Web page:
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Relinking avid mxf in media pool to original camera files

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Pierre Paré-Blais
Relinking avid mxf in media pool to original camera files
on Feb 22, 2016 at 5:56:39 pm

Here is the basics of my issue...

This is an old project, about 3-4 years old I'd say. The film was offlined in Media Composer and then sent to Resolve via AAF linking directly to the DNxHD transcoded media files in the avid media folder, so the media pool is filled with dnxhd mxf files with the usual avid names vaguely resembling the original camera files names.

this was a long time ago and the project was unfortunately archived wrong... the media files were deleted and only the Camera original (mostly ProRes quick-times and a few XDcam folders) were backed up and archived (along with the Avid project files and all the various other sources material like audio mix wavs and PT session, graphics, AFX files and renders, etc). The resolve project was archived, but only after the media files had been deleted, so all the media was offline of course, except for a few files that did not come from the avid media directory (a small minority of VFX shots).

Now forward to today, the films have to be translated, and I need to go into the resolve project and re-render some clips that had superimposed titles that need to be translated.

Is it possible to automatically relink the offline media files to the original camera files? I tried to select all then "relink selected" and point to where the camera originals are, but it did nothing. What I was able to do was load the camera files into the media pool (in a separate bin not to mix things up) and individually "force conform selected clip to timeline" which work, conforming at the appropriate time code, but is a real pain for a 1hr movie... even if I only do the clips that need re-rendering, that's still about 100 clips...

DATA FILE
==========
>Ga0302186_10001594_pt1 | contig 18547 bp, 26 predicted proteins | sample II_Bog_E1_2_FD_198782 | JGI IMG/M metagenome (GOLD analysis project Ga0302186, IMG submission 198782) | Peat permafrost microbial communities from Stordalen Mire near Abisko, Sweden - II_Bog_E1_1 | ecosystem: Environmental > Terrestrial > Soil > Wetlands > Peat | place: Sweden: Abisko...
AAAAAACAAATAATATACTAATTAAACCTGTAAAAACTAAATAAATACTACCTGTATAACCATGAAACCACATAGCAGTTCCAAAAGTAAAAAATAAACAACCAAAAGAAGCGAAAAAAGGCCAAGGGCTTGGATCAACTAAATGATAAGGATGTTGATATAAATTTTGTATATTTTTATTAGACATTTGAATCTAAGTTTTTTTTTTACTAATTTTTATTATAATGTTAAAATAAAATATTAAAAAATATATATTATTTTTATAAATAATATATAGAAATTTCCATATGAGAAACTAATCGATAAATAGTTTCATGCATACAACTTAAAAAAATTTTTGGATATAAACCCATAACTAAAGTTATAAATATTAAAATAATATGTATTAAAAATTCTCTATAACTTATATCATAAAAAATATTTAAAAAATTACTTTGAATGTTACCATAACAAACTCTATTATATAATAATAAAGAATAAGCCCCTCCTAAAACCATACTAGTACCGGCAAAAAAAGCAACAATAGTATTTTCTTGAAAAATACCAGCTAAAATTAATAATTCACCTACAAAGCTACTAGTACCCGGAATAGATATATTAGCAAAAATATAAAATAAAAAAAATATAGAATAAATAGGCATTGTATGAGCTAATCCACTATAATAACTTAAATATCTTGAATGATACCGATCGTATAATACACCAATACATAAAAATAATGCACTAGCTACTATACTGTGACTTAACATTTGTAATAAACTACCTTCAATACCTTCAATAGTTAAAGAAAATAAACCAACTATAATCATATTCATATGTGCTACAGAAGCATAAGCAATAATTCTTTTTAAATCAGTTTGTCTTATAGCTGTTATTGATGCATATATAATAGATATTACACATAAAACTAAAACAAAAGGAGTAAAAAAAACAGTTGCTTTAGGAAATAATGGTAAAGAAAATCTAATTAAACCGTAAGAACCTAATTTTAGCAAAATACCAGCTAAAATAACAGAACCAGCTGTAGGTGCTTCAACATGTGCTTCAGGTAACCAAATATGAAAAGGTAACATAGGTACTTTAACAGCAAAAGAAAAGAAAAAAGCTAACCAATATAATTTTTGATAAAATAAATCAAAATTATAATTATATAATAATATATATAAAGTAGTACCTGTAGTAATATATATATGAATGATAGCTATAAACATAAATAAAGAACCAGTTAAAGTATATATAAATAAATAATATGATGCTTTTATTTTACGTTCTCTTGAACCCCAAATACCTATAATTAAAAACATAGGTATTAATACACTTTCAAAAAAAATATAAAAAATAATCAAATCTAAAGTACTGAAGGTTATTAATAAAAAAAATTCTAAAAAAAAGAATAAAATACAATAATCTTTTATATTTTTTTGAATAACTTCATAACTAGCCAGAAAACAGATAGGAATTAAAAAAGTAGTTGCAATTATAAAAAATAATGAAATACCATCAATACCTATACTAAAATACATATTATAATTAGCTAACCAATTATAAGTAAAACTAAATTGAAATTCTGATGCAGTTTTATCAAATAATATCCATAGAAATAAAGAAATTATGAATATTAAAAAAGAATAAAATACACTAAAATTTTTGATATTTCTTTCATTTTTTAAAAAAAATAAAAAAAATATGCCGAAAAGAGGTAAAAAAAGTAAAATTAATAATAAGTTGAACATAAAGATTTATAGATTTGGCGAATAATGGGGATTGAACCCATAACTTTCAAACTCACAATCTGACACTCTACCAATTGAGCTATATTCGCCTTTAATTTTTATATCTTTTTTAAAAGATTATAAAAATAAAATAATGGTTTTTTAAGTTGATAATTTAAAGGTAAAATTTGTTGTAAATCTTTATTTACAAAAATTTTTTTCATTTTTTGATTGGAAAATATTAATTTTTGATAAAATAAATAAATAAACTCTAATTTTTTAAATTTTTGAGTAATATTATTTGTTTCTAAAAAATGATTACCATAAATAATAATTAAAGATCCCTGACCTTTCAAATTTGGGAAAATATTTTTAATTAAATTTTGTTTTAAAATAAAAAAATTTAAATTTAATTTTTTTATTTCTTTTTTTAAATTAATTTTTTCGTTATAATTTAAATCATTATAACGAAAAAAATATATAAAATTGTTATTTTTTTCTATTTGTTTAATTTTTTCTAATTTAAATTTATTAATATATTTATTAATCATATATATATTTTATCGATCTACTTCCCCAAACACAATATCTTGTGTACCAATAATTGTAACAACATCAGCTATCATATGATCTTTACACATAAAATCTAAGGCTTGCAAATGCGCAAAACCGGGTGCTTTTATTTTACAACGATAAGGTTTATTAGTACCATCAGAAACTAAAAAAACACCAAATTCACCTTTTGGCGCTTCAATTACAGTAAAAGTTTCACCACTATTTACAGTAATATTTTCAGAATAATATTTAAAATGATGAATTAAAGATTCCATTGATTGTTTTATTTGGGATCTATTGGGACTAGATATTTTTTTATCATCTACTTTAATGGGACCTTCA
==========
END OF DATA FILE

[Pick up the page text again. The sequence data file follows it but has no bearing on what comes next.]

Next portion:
is there any other way? Am I stuck doing it the manual labour way?

Pierre P. Blais
Multimedia performance and VFX artist
Pierre P. Blais Productions
Perception Films
http://www.vimeo.com/user1771129


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Joseph Owens
Re: Relinking avid mxf in media pool to original camera files
on Feb 23, 2016 at 5:27:43 am

There are change-source-folder strategies with "loose naming" convention but it does depend on clip names, reel numbers and identical time code. Other than that, the Mark 1 Human Eyeball.

jPo

"I always pass on free advice -- its never of any use to me" Oscar Wilde.


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Glenn Sakatch
Re: Relinking avid mxf in media pool to original camera files
on Feb 23, 2016 at 3:21:13 pm

Most relinking problems will be a result of the of original transcodes not being done correctly to track the tape name/reel id.

If those transcodes are in correct, then your eye has more information as to what shot belongs where than Resolve does.

If you still have your avid offline, you can check to see what it is calling the tape names or Reel id's. If it matches the original file name, then you should be able to relink. If it says something like MMSMOB.01 then you are in trouble. There are some incredibly time consuming work arounds I've done in the past from within Avid to re edit the raw clips into Avid based on the original clips duration, but you may find it easier to just manually relink in Resolve.

Glenn


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Marc Wielage
Re: Relinking avid mxf in media pool to original camera files
on Feb 24, 2016 at 7:36:32 am

My advice if the loose parsing doesn't work: hire an inexpensive assistant editor to sit down overnight and conform it all by hand. If you pay the assistant $20 an hour (which is not unreasonable), he'd get the whole thing done for $200. From where I sit, this is a miniscule price to pay for valuable color-correction room time.

Not organizing and archiving files for longterm data retrieval is a recipe for disaster. I've had to piece together projects that were 10-15 years old before, and it can be an absolute nightmare. I worked on a 20-year-old project where we took an existing feature and expanded it back out for a "director's cut," and we had to use outtakes, dupes, and all kinds of crap. Getting the sound together was worse. Now, imagine this kind of thing 50 years from now, with 100 different possible file formats...


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